Not Stopping Here: (Gimmie) Deep Level Shelter
Through the Blitz and beyond, the part the Underground played in World War Two was a complex one. Nowhere was this more true than the role it played in sheltering the civilian populace from aerial attack.
The part platforms at places like Aldwych played, and the tragedy at Bethnal Green (both topics that will feature on LR at a later date) are now relatively well known. What is perhaps less well known, however, is the role played by the Deep Level Shelters – the remains of which can still be seen at street level.
Built from 1940 onwards but rarely accessible until the 1944 V1 and V2 rocket raids, the London Deep Level Shelters were each designed to accommodate up to 8000 people. Each shelter was built adjacent to Underground stations on the Northern and Central Lines. Each consisted of two tunnels running parallel to, but lower than, the station tunnels, in order to facilitate possible future Tube integration.
Eight shelters in total were built, with two more, at Oval and St Paul’s, abandoned early on – the former due to water egress (although its works shaft is now a ventilation shaft for the station) and the latter due to fears of destabilising the Cathedral.
Three shelters have particularly interesting – and very different – stories. The shelter at Goodge Street formed the headquarters for General Eisenhower during the run up to D Day, and the shelter at Clapham South provided initial accommodation for the Jamaican immigrants of the Empire Windrush in 1948. Meanwhile Chancery Lane, having had it’s public entrance demolished, was converted to the Kingsway secret telephone exchange after the war.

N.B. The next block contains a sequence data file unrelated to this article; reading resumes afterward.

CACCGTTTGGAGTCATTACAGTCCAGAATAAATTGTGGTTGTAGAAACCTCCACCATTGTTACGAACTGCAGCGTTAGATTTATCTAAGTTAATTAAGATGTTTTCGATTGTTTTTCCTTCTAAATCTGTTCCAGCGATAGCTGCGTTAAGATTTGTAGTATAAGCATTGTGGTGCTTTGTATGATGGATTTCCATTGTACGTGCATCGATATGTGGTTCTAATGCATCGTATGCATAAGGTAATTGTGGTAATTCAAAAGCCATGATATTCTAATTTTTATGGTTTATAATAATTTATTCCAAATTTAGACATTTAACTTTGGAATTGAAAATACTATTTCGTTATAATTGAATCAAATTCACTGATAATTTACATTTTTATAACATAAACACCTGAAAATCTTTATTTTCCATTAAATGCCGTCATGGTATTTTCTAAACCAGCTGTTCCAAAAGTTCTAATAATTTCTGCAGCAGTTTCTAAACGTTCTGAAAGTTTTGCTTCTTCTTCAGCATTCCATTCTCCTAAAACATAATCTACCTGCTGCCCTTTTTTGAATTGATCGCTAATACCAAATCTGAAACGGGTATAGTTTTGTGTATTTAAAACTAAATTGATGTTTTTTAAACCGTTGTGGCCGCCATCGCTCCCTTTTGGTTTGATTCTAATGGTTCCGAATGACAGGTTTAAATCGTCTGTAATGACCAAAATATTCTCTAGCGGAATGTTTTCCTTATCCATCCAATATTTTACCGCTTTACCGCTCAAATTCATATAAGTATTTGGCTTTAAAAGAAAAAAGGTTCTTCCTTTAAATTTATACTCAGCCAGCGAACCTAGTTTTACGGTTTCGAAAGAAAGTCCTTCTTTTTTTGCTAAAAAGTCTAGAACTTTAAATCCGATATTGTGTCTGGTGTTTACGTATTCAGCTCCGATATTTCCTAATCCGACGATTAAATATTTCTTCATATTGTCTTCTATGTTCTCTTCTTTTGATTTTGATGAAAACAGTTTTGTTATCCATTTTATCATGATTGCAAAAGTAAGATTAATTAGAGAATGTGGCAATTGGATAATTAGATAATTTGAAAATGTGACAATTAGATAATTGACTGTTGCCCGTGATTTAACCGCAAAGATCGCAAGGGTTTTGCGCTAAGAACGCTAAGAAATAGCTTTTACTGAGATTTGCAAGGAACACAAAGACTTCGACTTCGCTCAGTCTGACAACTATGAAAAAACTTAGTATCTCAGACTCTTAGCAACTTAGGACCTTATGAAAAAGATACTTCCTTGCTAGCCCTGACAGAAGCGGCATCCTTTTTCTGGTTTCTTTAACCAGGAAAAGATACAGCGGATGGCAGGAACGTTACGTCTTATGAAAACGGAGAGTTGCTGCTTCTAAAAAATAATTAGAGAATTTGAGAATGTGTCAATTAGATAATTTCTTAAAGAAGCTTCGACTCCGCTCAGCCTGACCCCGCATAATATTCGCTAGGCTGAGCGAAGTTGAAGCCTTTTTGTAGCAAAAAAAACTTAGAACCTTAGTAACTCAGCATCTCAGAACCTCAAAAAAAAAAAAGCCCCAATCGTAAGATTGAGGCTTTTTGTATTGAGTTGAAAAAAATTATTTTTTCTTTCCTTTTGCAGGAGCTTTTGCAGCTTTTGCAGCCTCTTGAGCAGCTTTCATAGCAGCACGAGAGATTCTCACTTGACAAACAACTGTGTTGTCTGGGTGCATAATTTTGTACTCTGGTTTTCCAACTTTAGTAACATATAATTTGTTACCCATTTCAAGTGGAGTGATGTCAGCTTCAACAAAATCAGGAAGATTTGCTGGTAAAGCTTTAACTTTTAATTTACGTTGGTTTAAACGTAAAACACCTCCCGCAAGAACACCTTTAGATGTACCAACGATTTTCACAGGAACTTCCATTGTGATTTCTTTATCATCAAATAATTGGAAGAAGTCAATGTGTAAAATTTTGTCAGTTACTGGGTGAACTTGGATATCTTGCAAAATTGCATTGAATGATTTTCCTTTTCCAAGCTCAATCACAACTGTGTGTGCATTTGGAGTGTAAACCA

Each shelter had two entrances and they all following a similar design (although the south entrance to Clapham North had no blockhouse). These were set apart from the Underground station building itself, and the shelter could be accessed either through these or via connecting passageways at platform level.
Whilst the tunnels themselves are unfortunately not generally accessible to the public anymore, all the entrances (with the exception of that to Chancery Line) remain intact.
Somehow, these blockhouse entrances manage to perform the trick of being extremely obvious and yet almost invisible to the unseeing eye, standing quietly proud and forgotten as thousands of people walk by them every day.
You can jump quickly to a particular shelter by using the links below.
- Belsize Park
- Camden Town
- Chancery Lane
- Clapham Common
- Clapham North
- Clapham South
- Goodge Street
The Not Stopping Here series highlights disused or unusual transport-related engineering and architecture in London that is still visible to the public, if you know where to look. Suggestions for items to feature are welcome and can be sent to [email protected].